Fairfield mayor: City wants to have ‘a seat at the table’ in national opioid lawsuit

Fairfield has “suffered like many other communities,” and the city hopes to recoup some of its costs by joining a national prescription opiate class-action lawsuit.

City Council voted on Monday to file documents to join the federal court action that already includes about 1,800 local governments and municipalities.

“We haven’t run the numbers but Fairfield, like every other community out there, has some pretty big numbers fighting this epidemic,” Mayor Steve Miller said. “There’s been a lot of expenses; this has cost us a lot of money.”

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The December 2017-filed lawsuit alleges manufacturers of prescription opioids “grossly misrepresented” the risks of long-term use of the prescribed drugs for people with chronic pain. It also claims distributors “failed to properly monitor suspicious orders” of prescriptions which the plaintiffs claim contributed to the opioid epidemic.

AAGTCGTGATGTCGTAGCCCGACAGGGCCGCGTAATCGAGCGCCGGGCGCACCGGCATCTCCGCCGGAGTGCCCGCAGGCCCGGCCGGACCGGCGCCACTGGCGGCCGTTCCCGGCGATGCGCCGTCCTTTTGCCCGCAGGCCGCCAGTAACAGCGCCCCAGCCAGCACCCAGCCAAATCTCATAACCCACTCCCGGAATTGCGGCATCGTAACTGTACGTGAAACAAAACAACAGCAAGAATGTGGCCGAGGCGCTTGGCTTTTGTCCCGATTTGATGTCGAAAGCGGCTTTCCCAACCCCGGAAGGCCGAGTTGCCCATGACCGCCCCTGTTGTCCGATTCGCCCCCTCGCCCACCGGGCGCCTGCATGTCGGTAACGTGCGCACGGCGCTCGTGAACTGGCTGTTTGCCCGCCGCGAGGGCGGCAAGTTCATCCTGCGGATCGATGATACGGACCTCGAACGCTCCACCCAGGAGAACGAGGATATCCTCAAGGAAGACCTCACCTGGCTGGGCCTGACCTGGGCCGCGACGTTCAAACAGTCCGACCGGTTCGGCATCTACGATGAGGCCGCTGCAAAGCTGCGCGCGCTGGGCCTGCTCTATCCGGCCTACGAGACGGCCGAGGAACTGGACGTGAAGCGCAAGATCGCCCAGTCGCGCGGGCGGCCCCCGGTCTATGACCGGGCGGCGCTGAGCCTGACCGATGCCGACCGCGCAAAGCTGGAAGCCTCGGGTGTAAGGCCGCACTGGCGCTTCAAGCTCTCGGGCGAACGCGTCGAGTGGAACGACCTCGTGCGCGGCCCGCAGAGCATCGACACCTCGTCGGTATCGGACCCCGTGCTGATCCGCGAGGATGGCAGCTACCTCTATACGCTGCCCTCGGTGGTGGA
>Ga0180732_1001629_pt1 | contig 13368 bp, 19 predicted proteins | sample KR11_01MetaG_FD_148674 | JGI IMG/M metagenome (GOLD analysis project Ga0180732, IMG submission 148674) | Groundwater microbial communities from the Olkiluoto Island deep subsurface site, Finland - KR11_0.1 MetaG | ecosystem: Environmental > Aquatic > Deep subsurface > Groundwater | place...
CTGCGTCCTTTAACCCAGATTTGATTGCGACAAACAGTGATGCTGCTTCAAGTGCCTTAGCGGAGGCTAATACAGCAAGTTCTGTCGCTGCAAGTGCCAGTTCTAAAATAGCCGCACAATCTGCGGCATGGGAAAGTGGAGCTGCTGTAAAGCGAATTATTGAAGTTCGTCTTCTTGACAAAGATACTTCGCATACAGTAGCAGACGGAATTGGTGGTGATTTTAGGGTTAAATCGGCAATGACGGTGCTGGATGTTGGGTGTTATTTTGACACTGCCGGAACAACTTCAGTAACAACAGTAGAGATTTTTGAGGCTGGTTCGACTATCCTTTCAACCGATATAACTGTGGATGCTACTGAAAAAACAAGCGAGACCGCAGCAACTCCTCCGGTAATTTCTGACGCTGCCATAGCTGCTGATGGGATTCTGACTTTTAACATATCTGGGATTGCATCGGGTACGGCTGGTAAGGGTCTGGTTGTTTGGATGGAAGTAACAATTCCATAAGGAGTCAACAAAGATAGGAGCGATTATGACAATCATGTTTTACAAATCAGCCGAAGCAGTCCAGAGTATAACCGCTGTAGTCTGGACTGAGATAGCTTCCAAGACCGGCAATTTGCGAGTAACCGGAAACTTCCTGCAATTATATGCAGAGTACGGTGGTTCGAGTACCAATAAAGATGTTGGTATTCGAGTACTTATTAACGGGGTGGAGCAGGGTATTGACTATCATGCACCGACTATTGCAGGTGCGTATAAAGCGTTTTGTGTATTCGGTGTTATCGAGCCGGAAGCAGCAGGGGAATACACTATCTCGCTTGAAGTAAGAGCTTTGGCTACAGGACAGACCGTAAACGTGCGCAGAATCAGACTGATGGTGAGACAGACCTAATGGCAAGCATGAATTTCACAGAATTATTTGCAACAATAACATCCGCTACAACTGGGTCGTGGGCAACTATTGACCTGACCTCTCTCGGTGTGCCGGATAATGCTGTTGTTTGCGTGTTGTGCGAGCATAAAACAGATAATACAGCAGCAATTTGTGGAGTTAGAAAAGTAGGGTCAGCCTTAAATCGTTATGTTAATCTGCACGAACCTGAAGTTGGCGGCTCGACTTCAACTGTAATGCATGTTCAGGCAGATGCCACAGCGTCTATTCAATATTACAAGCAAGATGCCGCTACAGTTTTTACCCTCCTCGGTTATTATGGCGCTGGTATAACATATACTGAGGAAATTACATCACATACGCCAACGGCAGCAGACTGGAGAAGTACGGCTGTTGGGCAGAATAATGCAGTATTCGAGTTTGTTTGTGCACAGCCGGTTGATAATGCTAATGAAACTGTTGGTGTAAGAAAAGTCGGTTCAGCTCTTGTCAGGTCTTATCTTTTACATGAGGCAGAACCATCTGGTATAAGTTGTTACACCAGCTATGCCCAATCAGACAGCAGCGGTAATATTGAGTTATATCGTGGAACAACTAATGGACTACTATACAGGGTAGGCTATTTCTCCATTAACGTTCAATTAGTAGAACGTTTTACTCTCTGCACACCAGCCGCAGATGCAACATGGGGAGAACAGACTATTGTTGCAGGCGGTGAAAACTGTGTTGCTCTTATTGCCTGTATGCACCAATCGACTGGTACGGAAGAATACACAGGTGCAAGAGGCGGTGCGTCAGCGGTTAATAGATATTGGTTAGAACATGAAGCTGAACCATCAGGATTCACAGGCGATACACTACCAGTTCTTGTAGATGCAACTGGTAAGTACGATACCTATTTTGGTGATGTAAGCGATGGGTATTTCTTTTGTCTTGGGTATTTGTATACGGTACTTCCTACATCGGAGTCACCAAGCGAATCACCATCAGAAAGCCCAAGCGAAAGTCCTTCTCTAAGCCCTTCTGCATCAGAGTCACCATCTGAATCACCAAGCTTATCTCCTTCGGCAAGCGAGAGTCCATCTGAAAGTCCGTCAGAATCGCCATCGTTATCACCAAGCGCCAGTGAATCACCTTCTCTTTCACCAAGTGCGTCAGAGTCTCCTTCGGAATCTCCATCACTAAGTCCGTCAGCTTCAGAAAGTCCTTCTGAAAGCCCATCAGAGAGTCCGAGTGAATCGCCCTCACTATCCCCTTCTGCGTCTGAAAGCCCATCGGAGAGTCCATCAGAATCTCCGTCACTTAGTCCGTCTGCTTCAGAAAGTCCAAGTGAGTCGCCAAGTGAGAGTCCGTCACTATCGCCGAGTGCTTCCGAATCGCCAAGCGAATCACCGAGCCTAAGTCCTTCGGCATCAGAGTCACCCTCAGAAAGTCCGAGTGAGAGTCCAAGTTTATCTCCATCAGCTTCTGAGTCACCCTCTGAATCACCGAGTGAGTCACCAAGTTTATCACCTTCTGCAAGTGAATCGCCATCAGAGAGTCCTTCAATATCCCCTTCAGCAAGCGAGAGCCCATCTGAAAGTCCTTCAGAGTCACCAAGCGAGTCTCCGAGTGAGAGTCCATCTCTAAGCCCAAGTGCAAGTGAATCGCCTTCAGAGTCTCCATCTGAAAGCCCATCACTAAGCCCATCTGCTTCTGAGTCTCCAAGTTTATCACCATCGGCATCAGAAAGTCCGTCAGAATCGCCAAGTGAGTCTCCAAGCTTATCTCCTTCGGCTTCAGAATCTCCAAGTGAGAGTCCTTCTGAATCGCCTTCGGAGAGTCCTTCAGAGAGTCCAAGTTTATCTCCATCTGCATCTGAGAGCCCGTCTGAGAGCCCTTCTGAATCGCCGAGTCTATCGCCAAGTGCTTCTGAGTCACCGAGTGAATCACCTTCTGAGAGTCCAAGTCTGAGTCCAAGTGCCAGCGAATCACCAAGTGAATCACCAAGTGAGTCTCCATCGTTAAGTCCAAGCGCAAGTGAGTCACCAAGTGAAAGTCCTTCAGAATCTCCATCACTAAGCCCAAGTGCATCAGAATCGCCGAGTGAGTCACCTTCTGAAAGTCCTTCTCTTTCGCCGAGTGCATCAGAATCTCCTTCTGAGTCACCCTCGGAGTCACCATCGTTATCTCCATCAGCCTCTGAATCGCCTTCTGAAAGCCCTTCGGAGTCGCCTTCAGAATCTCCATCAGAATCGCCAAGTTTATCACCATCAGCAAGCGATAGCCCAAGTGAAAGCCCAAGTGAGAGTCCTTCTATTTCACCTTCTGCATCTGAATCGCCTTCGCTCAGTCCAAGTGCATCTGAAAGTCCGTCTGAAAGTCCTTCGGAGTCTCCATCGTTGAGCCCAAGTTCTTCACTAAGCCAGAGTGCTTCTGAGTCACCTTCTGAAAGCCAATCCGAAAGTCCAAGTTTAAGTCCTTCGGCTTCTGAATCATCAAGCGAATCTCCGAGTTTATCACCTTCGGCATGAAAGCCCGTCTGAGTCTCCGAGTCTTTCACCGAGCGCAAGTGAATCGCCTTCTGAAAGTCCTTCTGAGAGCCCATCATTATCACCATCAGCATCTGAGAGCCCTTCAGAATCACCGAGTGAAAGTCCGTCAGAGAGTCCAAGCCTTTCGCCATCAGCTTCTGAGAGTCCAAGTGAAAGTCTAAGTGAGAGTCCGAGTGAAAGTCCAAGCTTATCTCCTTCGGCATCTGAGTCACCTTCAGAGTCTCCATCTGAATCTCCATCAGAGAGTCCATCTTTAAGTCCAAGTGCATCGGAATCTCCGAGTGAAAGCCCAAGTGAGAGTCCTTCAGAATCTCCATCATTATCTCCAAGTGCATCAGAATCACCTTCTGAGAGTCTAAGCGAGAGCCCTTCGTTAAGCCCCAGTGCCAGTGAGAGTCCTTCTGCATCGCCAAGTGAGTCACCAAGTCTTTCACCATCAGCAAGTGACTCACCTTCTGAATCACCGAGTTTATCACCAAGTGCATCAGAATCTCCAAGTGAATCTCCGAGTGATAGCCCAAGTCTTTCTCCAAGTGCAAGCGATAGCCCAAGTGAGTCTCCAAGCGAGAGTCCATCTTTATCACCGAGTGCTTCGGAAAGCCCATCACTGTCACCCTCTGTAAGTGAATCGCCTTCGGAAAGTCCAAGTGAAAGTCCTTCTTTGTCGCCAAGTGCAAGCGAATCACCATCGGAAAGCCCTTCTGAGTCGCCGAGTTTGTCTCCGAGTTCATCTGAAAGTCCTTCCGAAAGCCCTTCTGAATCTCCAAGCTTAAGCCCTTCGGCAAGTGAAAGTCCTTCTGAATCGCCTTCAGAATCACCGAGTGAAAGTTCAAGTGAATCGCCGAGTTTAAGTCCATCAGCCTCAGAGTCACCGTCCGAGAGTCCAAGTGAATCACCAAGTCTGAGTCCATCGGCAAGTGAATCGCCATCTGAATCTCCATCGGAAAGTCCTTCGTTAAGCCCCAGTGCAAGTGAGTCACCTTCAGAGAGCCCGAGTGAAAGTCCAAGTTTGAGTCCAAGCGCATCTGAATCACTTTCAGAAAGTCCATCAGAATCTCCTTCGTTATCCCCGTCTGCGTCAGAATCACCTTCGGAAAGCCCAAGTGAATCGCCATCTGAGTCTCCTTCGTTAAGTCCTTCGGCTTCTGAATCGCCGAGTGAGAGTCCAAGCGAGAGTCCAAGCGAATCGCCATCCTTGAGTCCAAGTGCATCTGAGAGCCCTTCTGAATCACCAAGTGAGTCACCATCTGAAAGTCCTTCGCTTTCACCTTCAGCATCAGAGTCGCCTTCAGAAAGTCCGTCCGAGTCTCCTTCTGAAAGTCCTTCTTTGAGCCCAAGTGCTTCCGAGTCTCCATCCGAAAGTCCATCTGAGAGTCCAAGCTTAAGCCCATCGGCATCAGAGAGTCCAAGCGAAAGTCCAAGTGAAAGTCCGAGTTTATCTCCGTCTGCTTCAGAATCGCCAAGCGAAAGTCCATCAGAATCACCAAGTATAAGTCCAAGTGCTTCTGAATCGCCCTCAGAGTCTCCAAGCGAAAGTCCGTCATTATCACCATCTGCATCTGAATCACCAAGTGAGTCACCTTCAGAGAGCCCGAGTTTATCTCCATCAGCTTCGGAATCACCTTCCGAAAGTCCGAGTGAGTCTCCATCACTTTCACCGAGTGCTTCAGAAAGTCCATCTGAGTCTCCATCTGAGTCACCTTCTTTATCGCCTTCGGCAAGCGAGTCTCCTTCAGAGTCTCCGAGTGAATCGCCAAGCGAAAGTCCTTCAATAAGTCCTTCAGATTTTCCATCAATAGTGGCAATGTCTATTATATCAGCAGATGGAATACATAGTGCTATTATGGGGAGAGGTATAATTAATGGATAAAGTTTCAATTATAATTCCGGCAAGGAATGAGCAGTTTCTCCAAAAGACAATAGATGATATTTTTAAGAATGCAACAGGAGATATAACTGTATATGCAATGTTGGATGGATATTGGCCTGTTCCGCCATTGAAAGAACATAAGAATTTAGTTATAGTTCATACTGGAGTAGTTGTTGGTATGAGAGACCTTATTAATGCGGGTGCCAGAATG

Ohio Northern District Court Judge Dan Polster is presiding over the lawsuit, for which a jury trial is set to begin on Oct. 21 and set to last eight weeks, according to court documents.

Fairfield city attorney John Clemmons said city officials have been discussing the lawsuit but City Council determined it was in the city’s “best interest” to be a party plaintiff in the suit, “as opposed to just a class of local governments that would be eligible for recovery, but only as a general class.”

The city of Hamilton and Butler County Board of Commissioners have already joined the class-action suit.

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Miller said the city waited to request to join the suit “to see how this played out.”

“We didn’t want to jump too soon,” he said. “But I think now is probably a good time that we enter the arena and get some skin in the game.”

Miller said it wouldn’t cost the city anything to join — attorneys will be paid a percentage of any financial settlement dollars — “but it could cost us if we don’t join because we won’t have a seat at the table representing us.”

While financial relief is being sought, Clemmons said the ultimate resolution is designed to abate a public nuisance.

“As a way of doing that, it is to seek relief from these manufacturers and distributors that have, in our opinion, caused the crisis here,” said Clemmons. “So part of that will be injunction relief, and part of it will be monetary damages.”

While how any money awarded to the plaintiffs is spent would be up to the governing bodies, Clemmons said the court could dictate any terms of a potential settlement.

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